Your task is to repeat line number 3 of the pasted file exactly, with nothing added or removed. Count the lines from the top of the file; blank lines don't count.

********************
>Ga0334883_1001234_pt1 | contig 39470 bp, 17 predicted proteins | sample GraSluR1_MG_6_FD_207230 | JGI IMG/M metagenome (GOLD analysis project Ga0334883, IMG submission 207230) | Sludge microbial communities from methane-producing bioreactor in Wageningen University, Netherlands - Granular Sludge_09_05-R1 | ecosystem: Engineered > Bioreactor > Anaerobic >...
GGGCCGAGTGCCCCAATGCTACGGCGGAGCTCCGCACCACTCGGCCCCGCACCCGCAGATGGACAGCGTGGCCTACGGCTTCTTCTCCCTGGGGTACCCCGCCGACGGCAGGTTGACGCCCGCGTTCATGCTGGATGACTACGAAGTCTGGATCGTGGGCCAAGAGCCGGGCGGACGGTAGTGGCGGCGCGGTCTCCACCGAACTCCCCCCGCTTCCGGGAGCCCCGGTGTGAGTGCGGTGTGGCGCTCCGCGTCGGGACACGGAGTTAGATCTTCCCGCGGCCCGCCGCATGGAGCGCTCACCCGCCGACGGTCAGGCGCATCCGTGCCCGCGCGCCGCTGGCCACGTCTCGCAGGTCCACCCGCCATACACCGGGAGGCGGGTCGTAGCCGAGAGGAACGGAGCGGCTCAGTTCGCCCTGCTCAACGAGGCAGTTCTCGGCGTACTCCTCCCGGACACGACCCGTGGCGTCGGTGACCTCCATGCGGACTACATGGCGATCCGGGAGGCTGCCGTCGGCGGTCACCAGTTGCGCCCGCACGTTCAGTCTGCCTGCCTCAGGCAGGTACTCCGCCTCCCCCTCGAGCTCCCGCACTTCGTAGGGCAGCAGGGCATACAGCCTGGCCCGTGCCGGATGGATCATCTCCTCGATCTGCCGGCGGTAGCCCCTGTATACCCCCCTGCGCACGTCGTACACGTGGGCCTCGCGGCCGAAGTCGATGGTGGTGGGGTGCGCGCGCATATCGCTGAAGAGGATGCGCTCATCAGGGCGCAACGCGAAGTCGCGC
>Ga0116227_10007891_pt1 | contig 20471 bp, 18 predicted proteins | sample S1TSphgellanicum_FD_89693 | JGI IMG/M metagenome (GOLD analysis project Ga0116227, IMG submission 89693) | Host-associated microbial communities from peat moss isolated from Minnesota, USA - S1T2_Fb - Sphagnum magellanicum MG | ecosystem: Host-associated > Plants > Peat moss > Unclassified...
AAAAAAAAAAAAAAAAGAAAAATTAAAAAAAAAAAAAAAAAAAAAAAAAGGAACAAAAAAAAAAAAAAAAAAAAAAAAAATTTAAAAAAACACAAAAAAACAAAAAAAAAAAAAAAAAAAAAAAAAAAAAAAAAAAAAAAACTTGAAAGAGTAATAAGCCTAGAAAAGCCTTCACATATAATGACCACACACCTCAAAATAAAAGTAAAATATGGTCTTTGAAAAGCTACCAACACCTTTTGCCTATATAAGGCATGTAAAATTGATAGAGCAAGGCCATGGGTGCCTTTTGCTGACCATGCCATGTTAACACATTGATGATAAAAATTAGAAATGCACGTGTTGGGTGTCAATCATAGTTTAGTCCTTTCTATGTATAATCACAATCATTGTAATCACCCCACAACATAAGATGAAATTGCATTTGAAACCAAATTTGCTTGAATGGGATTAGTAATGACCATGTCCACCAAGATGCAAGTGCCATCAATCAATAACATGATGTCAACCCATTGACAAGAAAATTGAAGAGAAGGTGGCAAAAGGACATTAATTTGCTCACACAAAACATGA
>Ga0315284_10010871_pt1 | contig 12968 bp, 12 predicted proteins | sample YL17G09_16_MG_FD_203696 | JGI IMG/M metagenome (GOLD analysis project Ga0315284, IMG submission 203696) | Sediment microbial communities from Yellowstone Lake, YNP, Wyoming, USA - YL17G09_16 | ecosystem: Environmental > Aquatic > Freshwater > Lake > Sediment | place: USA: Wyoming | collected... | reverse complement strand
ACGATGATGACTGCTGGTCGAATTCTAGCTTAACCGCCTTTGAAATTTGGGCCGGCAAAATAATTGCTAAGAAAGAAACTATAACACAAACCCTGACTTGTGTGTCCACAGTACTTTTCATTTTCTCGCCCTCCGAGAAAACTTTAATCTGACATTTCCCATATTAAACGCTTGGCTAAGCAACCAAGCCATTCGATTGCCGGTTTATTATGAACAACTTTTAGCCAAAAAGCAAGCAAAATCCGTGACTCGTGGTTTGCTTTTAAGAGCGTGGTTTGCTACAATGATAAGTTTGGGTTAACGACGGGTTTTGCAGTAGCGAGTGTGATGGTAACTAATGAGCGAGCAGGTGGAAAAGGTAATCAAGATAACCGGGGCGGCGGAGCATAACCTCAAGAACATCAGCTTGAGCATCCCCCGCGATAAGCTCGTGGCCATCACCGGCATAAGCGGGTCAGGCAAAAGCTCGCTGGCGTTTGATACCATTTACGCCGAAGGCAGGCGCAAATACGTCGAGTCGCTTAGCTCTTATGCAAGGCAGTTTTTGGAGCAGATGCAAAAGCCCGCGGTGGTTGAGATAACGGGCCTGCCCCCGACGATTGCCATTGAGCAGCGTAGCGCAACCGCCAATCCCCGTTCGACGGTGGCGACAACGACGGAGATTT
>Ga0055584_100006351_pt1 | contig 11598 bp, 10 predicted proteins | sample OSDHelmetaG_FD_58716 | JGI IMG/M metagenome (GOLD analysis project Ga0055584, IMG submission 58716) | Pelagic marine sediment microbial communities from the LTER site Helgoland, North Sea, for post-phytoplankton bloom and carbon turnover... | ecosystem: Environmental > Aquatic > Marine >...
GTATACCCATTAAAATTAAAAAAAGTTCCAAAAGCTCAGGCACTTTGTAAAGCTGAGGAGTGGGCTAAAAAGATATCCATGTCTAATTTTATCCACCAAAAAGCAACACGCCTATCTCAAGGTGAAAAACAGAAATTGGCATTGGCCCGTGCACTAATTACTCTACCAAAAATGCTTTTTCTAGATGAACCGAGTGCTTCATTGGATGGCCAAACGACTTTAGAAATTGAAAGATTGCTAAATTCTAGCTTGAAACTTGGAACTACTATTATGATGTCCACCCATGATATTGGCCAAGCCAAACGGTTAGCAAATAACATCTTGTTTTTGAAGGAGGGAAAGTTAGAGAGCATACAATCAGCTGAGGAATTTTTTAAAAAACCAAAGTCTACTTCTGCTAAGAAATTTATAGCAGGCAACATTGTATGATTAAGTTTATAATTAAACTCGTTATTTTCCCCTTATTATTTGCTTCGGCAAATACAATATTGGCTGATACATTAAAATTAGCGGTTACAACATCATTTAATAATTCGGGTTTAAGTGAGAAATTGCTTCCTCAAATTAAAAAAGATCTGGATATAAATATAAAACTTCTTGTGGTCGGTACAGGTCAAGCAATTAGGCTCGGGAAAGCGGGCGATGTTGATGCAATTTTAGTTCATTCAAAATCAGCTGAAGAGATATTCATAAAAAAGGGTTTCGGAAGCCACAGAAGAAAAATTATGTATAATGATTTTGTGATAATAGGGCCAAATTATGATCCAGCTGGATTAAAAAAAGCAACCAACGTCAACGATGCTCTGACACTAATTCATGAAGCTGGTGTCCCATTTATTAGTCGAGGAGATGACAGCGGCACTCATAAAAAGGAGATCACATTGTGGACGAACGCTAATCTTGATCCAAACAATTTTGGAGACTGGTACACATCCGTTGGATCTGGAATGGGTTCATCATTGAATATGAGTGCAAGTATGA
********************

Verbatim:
>Ga0116227_10007891_pt1 | contig 20471 bp, 18 predicted proteins | sample S1TSphgellanicum_FD_89693 | JGI IMG/M metagenome (GOLD analysis project Ga0116227, IMG submission 89693) | Host-associated microbial communities from peat moss isolated from Minnesota, USA - S1T2_Fb - Sphagnum magellanicum MG | ecosystem: Host-associated > Plants > Peat moss > Unclassified...